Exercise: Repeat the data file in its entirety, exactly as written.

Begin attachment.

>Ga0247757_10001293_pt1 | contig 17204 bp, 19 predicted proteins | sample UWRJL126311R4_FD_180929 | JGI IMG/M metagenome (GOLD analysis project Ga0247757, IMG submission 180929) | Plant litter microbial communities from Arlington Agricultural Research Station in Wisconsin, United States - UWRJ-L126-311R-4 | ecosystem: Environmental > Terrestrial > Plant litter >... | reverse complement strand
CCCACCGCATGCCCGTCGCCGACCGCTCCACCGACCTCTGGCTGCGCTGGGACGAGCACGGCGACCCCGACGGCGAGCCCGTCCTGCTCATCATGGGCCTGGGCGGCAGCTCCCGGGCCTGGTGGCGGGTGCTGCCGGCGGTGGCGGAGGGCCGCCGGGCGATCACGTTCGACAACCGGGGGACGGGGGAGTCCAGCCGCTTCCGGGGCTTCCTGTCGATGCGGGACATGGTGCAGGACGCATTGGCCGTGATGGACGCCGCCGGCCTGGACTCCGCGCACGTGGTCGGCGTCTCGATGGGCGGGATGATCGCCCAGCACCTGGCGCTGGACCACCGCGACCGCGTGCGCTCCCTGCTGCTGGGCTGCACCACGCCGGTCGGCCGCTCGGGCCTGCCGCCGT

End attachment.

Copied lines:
>Ga0247757_10001293_pt1 | contig 17204 bp, 19 predicted proteins | sample UWRJL126311R4_FD_180929 | JGI IMG/M metagenome (GOLD analysis project Ga0247757, IMG submission 180929) | Plant litter microbial communities from Arlington Agricultural Research Station in Wisconsin, United States - UWRJ-L126-311R-4 | ecosystem: Environmental > Terrestrial > Plant litter >... | reverse complement strand
CCCACCGCATGCCCGTCGCCGACCGCTCCACCGACCTCTGGCTGCGCTGGGACGAGCACGGCGACCCCGACGGCGAGCCCGTCCTGCTCATCATGGGCCTGGGCGGCAGCTCCCGGGCCTGGTGGCGGGTGCTGCCGGCGGTGGCGGAGGGCCGCCGGGCGATCACGTTCGACAACCGGGGGACGGGGGAGTCCAGCCGCTTCCGGGGCTTCCTGTCGATGCGGGACATGGTGCAGGACGCATTGGCCGTGATGGACGCCGCCGGCCTGGACTCCGCGCACGTGGTCGGCGTCTCGATGGGCGGGATGATCGCCCAGCACCTGGCGCTGGACCACCGCGACCGCGTGCGCTCCCTGCTGCTGGGCTGCACCACGCCGGTCGGCCGCTCGGGCCTGCCGCCGT